Amazon.com: Customer Reviews: A.I. Apocalypse
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on June 5, 2012
Once the titular apocalypse began, I could not put this book down. I was glad to see ELOPe again--the most interesting character in the book is not a human being. The details of how an AI society would be organized are great. Don't skip the first book, Avogadro Corp., which is also a terrific yarn. And now I can hardly wait for the third in the series.
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on March 9, 2012
The wonderful thing about this series is the proximity of it -- the future doesn't depend on some magical technology becoming available, transforming the world. It's all about current trends, current technology, pushed just a little bit and combined in a way that enables powerful, believable results. This book is a perfect follow-on to Avogadro Corp, starting a new story but building on the the previous work.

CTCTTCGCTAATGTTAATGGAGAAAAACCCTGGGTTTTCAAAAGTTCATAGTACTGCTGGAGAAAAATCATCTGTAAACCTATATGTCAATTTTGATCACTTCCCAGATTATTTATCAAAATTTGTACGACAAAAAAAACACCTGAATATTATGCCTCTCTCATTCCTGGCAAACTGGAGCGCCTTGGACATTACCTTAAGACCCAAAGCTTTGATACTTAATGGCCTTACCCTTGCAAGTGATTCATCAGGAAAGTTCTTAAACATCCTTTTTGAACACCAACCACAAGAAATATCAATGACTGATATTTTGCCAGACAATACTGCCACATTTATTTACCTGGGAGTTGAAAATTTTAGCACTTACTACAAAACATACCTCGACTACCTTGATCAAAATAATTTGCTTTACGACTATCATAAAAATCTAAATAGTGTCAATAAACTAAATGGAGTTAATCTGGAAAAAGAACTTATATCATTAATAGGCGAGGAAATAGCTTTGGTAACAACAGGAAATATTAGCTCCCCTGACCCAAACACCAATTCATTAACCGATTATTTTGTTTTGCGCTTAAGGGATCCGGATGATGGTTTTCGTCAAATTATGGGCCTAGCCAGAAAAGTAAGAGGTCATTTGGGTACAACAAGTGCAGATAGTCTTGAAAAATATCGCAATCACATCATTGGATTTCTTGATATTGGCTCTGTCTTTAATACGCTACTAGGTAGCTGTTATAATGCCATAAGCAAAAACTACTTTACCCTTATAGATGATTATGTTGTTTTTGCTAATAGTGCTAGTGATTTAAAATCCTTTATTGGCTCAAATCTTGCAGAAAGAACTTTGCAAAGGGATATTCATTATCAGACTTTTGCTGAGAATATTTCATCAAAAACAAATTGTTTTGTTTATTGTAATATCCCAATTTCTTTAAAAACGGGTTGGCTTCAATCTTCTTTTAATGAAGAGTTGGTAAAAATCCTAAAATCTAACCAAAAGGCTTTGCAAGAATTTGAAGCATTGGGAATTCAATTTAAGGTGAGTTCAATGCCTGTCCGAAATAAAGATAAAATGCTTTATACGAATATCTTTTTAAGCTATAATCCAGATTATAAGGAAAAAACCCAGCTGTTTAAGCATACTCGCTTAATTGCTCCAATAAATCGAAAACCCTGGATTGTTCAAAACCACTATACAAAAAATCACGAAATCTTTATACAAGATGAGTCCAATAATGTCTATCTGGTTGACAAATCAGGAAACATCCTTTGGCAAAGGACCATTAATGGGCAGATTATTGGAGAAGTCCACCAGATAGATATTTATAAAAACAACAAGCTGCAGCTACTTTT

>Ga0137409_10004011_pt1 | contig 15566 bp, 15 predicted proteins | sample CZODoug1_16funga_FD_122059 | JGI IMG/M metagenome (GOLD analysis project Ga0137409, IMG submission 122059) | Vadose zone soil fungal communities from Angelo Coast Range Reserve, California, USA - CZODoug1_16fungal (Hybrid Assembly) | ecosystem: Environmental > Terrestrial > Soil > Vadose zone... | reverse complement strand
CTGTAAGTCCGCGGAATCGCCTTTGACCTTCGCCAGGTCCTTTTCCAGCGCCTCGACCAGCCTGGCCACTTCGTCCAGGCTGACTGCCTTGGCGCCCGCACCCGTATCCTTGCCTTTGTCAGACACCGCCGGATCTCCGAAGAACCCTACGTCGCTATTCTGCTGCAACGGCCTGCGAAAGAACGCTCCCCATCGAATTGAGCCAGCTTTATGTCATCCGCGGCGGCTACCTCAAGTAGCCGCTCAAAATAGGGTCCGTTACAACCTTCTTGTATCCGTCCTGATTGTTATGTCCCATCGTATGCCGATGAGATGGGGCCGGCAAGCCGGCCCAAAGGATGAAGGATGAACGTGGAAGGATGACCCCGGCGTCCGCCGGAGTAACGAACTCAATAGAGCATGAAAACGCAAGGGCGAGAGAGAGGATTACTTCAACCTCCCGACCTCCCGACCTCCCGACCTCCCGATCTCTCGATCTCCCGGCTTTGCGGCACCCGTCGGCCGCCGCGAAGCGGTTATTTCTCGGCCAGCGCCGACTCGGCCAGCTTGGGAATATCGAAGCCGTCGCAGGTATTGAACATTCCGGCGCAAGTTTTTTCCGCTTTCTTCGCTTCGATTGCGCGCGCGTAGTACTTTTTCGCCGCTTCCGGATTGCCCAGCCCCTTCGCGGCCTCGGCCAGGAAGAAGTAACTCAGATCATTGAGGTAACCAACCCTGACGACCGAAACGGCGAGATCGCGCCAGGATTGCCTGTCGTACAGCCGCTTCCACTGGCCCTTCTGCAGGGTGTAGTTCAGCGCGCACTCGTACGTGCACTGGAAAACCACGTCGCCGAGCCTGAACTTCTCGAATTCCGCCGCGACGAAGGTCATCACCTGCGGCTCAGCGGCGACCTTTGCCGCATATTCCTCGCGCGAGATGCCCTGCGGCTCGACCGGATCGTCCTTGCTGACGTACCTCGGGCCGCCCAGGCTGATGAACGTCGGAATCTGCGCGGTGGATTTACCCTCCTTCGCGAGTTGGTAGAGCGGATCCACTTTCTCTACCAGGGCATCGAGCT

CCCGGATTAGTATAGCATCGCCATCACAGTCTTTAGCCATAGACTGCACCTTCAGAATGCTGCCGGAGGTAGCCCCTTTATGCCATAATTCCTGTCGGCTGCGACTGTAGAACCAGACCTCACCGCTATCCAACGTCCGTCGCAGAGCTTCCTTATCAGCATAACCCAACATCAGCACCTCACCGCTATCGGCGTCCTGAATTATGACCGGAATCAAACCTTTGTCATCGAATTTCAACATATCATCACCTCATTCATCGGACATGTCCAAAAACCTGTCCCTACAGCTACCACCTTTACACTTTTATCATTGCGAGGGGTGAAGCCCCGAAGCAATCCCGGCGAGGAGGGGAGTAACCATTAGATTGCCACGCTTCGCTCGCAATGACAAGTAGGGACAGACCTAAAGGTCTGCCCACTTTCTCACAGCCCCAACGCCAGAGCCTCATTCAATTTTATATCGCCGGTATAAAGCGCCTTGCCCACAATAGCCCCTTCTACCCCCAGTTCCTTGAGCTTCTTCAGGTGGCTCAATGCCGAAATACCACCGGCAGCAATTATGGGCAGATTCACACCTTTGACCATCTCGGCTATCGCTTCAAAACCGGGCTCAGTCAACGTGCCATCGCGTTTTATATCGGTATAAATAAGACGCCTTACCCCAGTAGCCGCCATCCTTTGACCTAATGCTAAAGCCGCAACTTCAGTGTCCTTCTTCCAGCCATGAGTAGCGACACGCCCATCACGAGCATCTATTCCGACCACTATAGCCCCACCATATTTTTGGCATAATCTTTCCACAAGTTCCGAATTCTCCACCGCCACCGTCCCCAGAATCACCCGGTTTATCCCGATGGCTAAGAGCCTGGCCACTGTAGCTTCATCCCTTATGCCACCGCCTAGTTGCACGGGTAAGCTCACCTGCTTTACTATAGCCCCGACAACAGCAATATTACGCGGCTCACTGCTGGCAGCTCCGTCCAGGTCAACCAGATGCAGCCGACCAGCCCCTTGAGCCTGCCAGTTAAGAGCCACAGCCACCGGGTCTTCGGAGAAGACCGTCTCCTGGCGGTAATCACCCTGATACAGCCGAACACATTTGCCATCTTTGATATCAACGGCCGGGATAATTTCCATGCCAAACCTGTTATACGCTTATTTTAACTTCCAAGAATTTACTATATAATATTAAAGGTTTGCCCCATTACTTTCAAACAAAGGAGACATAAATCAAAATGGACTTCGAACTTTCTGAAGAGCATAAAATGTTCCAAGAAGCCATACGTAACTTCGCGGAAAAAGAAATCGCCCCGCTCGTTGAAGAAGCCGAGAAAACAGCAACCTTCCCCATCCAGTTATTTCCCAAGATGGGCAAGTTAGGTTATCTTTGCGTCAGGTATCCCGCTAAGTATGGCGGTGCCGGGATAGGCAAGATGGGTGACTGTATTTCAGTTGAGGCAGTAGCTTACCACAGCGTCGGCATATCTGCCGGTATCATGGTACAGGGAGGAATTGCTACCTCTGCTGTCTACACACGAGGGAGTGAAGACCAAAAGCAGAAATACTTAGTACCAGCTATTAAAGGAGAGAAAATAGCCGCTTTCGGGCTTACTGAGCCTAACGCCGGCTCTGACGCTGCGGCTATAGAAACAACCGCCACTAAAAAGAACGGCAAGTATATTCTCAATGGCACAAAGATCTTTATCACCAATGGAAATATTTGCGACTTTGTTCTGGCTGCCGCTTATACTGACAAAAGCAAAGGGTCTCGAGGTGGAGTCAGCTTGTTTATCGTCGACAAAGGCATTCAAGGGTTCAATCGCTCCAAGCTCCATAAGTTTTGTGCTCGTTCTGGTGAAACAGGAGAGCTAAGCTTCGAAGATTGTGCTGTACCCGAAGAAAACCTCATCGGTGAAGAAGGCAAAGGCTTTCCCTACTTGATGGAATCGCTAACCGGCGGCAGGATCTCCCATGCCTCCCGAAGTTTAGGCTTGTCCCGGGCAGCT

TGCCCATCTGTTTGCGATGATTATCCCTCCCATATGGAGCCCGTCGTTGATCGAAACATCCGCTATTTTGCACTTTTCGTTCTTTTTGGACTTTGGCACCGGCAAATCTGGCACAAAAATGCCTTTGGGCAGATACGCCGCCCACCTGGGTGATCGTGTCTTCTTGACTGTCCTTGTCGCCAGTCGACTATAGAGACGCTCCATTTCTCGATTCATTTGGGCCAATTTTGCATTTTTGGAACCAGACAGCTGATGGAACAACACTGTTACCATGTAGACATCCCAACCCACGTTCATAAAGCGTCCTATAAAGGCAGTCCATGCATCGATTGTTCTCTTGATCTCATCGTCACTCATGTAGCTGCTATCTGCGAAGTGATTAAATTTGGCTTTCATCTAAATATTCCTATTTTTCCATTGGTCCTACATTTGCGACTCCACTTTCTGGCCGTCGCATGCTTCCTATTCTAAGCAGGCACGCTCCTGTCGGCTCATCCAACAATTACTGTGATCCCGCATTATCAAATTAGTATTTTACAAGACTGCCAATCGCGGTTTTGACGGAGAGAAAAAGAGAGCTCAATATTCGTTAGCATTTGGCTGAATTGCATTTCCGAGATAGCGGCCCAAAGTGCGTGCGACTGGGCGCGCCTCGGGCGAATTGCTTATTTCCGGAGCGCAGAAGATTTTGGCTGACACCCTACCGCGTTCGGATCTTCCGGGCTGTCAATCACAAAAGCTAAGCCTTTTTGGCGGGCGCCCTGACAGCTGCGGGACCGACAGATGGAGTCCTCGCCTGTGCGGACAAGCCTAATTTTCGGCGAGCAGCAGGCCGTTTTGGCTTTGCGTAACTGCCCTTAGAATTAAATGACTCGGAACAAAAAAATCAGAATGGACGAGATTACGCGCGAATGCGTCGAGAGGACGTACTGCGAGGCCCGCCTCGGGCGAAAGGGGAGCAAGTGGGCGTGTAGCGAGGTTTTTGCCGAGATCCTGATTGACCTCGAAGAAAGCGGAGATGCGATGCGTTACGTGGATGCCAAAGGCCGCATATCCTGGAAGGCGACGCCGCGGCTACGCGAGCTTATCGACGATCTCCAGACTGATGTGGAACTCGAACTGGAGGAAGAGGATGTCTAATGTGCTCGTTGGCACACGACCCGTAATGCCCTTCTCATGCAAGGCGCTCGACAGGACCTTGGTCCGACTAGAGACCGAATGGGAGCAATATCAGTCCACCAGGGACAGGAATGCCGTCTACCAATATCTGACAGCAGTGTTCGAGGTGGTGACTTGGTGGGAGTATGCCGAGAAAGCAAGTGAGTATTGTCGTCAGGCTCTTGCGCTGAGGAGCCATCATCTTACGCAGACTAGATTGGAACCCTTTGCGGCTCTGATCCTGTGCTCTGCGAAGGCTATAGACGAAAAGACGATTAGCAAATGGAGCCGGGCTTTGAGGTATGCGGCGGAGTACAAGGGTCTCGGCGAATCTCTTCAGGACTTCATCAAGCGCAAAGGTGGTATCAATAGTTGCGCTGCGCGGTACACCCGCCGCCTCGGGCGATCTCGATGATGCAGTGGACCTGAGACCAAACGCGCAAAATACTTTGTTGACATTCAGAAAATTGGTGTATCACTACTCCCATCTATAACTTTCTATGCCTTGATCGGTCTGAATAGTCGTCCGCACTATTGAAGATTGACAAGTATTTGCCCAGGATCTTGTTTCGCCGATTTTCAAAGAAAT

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While not completely necessary, before you read this book you might want to consider reading Avogadro Corp: The Singularity Is Closer Than It Appears (Singularity Series) which is the first book in the series.

This second installment could be a standalone, as there is a large time gap in the series of events between the two which makes me wonder if there will be another installment in the series which bridges the gap as they are really two different books that just so happen to have two characters carrying over from the first installment; unlike most sequels, I thought this one was a heck of a lot better than book one of the series.